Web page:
Squids' giant eyes seen as defense aid

March 15, 2012 at 2:55 PM   |   Comments

DURHAM, N.C., March 15 (UPI) -- Giant squid have giant eyes -- among the biggest in nature -- for defending themselves from sperm whales, their biggest enemy, a U.S. researcher says.

"They're most likely using their huge eyes to spot and escape their predators, sperm whales," Duke University biologist Sonke Johnsen says of the animals' basketball-sized orbs.

Johnsen was part of a team that modeled, both physically and biologically, how and why a squid uses such a big eye, and found the design and size of the eye give squid the ability to see approaching sperm whales as they disturb bioluminescent organisms in deep ocean waters, a Duke release reported Thursday.

The team found the large eyes collect more light compared to animals of similar size but with smaller eyes.

That's critical for detecting low light differences such as the bioluminescence stimulated by large animals such as approaching sperm whales, Johnsen said.

Bigger eyes mean seeing more of the faint light and predicting the predator's approach, she said.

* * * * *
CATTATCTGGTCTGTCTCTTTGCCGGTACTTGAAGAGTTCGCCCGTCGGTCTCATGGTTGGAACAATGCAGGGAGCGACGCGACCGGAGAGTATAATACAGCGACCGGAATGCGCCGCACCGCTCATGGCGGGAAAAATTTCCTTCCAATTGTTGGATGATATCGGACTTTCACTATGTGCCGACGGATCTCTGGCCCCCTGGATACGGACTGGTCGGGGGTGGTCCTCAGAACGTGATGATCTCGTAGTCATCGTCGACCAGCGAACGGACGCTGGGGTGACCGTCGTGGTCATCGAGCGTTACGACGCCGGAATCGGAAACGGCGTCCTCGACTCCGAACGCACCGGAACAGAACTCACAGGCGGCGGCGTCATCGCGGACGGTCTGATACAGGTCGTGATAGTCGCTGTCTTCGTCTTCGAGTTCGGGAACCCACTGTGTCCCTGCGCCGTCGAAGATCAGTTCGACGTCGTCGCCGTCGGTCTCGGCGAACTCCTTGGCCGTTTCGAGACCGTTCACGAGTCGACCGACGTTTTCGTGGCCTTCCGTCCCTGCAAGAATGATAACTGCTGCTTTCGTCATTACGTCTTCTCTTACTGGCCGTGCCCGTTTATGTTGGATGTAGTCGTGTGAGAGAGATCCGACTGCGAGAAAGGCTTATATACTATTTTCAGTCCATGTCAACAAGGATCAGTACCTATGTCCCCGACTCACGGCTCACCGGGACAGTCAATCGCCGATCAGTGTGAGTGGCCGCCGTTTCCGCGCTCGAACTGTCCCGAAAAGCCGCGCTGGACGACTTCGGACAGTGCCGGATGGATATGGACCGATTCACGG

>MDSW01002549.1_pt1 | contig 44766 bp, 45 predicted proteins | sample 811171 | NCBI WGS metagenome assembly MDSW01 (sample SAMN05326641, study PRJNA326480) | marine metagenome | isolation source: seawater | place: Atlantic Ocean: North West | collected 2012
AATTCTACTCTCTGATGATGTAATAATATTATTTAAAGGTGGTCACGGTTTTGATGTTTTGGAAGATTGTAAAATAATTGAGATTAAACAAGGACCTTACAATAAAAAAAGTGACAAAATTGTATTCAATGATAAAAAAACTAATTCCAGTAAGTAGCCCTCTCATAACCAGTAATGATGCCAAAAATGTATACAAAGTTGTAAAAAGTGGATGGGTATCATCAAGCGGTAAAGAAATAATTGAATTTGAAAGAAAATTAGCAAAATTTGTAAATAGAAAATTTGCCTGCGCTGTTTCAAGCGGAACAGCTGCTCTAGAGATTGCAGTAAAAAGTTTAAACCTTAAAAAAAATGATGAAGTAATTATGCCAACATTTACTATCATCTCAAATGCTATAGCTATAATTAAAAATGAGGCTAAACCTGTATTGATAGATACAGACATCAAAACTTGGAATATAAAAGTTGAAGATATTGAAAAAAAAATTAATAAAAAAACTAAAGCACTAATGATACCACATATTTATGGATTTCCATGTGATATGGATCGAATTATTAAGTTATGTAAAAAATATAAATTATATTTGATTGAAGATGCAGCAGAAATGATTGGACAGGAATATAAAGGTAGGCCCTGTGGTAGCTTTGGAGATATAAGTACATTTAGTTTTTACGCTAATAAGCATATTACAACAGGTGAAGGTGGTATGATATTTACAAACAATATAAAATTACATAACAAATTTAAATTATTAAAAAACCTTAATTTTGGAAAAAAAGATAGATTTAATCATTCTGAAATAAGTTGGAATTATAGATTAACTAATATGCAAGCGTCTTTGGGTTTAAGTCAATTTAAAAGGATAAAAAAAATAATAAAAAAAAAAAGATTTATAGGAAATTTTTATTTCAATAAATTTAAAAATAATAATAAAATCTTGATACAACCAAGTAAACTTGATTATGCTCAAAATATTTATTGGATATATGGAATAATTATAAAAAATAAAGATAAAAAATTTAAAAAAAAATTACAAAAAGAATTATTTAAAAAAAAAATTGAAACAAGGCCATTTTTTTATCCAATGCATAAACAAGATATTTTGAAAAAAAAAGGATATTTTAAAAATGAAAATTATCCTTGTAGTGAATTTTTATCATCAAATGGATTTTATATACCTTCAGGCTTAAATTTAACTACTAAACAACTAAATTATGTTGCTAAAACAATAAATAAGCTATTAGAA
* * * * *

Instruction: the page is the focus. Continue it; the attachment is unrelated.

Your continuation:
"It's the predation by large, toothed whales that has driven the evolution of gigantism in the eyes of these squid," Johnsen said.

© 2012 United Press International, Inc. All Rights Reserved. Any reproduction, republication, redistribution and/or modification of any UPI content is expressly prohibited without UPI's prior written consent.
Recommended UPI Stories
Featured UPI Collection
2014: The Year in Music [PHOTOS]

2014: The Year in Music [PHOTOS]

Most Popular
Newfoundland fossil is earliest evidence of muscled animals
Obama's plan calls for computer chip implants to help soldiers heal
Study: gamblers' brains not unlike those of pigeons
Washington State's Elwha River flows free once again
Tech industry All Stars developing 'Star Trek'-style communication badges
Trending News